In the battle to manage OCD and all its byproducts, I’ve learned something that’s helped me a lot: To always see the blessings hidden within the bad stuff.
–When I feel my addictions starting to creep up on me and I’m forced to start over, I try to remember that it’s still so much better than the days I binged at the drop of a hat.
–When I feel the depressive effect of shorter days that come with summer’s end, (I’m prone to depression from a lack of daylight) I try to remember that the longer days will eventually return and that there are still things to look forward to in the coming seasons.
–When my children get loud and their chaos invades my personal space, I easily remember that my life is so much fuller and beautiful with them in it. I also remember, when they start talking, that a lot of funny shit comes out of their mouths. Some examples here.
–When my three-year-old niece is here and she’s in a foul mood, I try to remember that she’s still so stinkin’ cute.
–When a day at work doesn’t go as I wanted it to, I remember that it’s still the best job I’ve ever had.
–When my obnoxious instincts kick in and I take the needling of others too far, I try to remember that most of those around me forgive me every time and give me another chance.
–If I’m stuck in bed with a migraine or the flu, I can take comfort in knowing it could be — and has been – so much worse.
–If I’m feeling depressed — and my OCD ensures that I will from time to time — I can take comfort in knowing it doesn’t cripple me like it used to and I can still get through the day, live my life and see the mood for what it is — part of a chronic condition.
–When I stare into the mirror and see all the scars and wrinkles, I try to remember that another year of aging is another year life didn’t beat me down.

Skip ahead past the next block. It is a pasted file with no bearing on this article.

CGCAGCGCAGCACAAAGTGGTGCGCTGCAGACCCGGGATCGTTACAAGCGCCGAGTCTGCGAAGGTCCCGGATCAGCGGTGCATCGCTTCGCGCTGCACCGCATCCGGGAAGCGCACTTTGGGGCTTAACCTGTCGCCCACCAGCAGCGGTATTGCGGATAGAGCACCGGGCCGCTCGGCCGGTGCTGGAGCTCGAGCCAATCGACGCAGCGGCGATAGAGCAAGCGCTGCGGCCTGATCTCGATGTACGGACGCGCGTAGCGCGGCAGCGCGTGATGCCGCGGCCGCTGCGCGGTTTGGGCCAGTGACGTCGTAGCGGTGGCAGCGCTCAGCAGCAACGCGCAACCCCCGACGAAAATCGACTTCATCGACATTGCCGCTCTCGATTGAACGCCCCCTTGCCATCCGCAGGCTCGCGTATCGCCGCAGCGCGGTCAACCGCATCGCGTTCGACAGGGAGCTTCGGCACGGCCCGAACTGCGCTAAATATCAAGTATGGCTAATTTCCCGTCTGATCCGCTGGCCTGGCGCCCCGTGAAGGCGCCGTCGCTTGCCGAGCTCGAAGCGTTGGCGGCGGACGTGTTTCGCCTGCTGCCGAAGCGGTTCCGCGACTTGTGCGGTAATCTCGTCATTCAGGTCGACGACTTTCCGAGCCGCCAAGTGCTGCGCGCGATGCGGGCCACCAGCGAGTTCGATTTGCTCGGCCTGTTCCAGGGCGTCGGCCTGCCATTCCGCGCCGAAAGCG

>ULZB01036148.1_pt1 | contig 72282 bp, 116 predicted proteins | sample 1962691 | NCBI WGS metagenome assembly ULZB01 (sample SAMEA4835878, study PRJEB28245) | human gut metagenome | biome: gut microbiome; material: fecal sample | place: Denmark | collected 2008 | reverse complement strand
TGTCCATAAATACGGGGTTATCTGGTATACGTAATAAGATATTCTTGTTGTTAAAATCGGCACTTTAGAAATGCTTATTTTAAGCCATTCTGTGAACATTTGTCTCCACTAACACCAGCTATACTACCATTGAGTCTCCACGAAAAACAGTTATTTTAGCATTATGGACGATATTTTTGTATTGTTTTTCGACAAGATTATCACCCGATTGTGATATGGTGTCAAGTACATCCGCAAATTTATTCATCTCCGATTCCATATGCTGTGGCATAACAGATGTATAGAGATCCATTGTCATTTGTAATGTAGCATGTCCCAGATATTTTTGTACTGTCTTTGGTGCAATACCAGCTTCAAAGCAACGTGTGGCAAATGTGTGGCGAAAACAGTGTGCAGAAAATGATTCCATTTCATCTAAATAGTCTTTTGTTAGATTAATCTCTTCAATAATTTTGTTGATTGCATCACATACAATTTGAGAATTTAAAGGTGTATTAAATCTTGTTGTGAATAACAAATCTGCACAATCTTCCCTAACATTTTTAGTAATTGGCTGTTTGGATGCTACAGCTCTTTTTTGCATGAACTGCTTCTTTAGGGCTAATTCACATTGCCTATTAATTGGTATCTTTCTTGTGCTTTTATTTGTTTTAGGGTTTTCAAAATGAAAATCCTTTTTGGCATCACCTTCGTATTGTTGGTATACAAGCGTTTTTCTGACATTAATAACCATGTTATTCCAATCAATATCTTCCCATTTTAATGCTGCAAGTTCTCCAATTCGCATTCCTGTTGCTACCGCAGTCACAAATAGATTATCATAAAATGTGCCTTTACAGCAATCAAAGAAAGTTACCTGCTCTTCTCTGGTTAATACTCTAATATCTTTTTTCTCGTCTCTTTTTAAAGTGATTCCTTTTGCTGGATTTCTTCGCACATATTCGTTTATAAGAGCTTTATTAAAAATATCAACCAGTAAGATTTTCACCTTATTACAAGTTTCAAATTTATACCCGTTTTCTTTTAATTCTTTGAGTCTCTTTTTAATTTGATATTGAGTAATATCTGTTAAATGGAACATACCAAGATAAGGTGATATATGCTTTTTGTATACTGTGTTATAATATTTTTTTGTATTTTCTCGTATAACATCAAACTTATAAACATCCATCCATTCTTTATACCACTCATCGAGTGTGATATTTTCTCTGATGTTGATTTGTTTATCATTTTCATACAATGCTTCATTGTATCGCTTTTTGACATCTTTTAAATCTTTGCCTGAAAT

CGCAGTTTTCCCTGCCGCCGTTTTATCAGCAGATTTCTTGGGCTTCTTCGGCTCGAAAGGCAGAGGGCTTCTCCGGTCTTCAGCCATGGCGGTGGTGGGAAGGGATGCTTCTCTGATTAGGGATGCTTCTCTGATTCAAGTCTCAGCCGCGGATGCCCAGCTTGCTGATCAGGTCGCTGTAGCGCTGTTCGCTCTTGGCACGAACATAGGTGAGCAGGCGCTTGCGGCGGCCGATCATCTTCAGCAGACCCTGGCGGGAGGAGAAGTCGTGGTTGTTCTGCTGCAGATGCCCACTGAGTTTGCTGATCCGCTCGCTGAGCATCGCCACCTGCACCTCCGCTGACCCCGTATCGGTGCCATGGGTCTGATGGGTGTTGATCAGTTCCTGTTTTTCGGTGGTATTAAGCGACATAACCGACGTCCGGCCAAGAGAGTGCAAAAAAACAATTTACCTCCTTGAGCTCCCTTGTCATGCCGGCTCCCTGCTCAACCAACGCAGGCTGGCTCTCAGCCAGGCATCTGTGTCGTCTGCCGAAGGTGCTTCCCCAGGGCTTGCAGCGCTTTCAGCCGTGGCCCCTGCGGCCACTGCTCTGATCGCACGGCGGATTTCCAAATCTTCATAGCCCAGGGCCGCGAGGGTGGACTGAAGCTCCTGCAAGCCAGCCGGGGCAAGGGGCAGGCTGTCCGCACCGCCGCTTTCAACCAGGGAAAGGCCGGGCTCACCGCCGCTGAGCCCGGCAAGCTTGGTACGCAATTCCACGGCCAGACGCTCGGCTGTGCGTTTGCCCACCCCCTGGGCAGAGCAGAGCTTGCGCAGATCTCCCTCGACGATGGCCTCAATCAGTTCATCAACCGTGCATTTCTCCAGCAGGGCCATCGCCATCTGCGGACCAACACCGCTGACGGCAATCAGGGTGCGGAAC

–When I look in the mirror and see that I’m thick in the middle, I try to remember that I used to be HUGE in the middle and that the former is better than the latter.
–If I’m feeling down about relationships that are on ice, I can take joy in knowing that there’s never a point of no return, especially when you’re willing to make amends and accept forgiveness.
–When I come home fried from a few days of travel, I try to remember that I used to fear travel and now it feels routine. It’s a step in the right direction.
–When I think I’m having the shittiest year ever, I stop and remember that most years are a mix of good and bad and that gives me the perspective to cool off my emotions.
–When I’m angry about something, I can always put on headphones and let some ferocious metal music squeeze the aggression out of me.
–If I feel like people around me are acting like idiots, I can recognize that they may just be having a bad day themselves and that it’s always better to watch an idiot than be one.
Bad stuff happens every day. But if you squint into the darkness and stare a little longer, a little light always appears.